Wills and Probate Fees
Wills must be examined by the court and ruled valid prior to the settlement of an estate. Known as “probate”, this process is required in order to issue a Certificate of Estate Trustee to the executor, giving him or her legal authorization to handle the deceased’s estate. To probate a Will, an application must be submitted to the Superior Court of Justice (if the deceased’s residence was in Ontario)—fees associated with obtaining probate will be assessed through the court registry. Fees vary by province; however, in Ontario they can be as high 1.5 per cent on all assets. Although it may seem like a small percentage, an estate valued at $20 million would pay nearly $300,000 in probate fees.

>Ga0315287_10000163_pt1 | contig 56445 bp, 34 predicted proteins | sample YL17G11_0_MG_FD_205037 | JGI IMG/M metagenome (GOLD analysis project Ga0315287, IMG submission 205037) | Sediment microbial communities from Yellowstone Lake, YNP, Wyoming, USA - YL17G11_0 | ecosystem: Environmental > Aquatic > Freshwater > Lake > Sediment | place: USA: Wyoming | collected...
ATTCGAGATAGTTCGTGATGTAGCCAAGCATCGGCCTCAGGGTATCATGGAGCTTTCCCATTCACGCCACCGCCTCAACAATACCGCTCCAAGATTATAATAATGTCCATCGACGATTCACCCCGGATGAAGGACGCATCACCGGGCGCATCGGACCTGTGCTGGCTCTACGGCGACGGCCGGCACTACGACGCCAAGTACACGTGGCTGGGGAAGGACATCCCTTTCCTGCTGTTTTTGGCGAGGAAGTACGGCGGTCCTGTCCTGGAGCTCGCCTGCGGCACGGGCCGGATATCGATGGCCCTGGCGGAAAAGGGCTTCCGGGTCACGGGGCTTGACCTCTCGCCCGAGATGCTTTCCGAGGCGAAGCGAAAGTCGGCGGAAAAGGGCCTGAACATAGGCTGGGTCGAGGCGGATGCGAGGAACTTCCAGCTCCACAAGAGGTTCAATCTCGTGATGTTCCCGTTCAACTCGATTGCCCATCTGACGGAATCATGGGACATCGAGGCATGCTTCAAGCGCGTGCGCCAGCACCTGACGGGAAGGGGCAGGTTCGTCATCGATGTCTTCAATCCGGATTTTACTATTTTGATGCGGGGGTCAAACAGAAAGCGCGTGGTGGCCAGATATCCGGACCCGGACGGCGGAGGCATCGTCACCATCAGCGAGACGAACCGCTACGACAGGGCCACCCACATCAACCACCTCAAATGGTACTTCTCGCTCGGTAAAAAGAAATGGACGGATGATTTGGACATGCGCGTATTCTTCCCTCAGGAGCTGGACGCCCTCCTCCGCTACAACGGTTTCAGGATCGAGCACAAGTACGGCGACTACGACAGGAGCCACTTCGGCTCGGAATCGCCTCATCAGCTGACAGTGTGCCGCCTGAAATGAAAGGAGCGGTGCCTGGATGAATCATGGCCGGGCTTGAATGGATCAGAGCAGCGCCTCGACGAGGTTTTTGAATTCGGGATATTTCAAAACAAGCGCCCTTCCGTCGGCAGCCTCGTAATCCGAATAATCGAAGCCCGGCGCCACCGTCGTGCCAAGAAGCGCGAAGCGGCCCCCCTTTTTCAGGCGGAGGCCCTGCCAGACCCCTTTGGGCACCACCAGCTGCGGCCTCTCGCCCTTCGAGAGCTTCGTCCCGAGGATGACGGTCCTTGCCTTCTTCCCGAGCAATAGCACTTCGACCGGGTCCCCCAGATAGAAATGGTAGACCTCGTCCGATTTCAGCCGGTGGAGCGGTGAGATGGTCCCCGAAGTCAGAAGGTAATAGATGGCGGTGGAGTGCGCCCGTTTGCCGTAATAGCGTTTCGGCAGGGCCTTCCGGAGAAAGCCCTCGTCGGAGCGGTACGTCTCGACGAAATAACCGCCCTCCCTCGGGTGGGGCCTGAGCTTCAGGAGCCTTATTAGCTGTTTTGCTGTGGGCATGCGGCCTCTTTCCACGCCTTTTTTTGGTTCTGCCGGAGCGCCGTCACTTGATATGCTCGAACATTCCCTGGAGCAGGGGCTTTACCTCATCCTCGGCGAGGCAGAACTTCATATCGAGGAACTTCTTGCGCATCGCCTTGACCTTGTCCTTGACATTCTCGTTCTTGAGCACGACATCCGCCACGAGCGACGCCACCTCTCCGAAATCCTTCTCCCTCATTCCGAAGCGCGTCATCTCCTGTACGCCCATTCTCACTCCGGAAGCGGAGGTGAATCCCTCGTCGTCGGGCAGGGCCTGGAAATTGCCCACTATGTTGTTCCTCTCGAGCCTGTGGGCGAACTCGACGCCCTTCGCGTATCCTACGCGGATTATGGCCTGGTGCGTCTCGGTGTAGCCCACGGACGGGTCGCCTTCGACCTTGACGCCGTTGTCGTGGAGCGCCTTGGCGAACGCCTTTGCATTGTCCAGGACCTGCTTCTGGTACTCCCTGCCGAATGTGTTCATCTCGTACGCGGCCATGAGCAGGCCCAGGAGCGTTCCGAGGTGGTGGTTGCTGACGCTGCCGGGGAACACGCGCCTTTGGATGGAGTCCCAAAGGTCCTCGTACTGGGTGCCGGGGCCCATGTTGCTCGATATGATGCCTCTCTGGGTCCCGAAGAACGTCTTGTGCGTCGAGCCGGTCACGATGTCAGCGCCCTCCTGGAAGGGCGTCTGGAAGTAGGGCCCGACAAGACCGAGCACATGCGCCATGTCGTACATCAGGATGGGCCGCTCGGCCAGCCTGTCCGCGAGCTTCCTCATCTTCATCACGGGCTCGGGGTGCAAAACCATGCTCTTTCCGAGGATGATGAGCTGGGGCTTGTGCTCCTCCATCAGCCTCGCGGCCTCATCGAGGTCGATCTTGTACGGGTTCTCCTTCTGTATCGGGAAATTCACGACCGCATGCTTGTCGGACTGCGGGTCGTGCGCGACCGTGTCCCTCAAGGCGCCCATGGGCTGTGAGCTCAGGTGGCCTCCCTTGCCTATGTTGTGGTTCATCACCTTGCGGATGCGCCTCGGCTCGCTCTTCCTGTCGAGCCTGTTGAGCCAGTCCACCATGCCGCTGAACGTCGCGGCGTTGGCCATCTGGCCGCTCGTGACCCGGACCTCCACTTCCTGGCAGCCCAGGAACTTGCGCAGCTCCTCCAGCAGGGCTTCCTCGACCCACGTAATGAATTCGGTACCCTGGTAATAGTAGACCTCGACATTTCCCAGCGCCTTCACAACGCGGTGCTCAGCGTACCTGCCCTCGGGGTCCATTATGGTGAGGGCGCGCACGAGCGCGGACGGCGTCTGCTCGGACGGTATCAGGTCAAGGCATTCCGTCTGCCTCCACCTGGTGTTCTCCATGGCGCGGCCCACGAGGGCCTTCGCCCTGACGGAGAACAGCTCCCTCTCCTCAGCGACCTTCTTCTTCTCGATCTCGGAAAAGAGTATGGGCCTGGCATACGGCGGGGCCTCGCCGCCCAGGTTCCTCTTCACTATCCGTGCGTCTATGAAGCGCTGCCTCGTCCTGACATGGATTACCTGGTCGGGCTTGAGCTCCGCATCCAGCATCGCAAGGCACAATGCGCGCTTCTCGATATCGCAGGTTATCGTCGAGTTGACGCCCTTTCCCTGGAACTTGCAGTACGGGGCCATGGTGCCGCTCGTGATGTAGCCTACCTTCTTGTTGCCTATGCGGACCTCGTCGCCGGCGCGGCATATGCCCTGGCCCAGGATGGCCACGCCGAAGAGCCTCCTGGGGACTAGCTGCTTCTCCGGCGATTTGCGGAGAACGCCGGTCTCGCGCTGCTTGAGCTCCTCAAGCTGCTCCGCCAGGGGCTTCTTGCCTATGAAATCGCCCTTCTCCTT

How can we avoid paying these fees? Nearly all assets are subject to probate fees, so avoiding them entirely would be difficult and quite possibly illegal. There are, however, strategies to minimize fees. Jointly owned property, would not be included in the estate and would be passed to the other owner(s) by right of survivorship. Segregated funds and life insurance policies are not subject to probate fees as proceeds go directly to designated beneficiaries. Unlike other assets, they are often distributed before an estate is settled.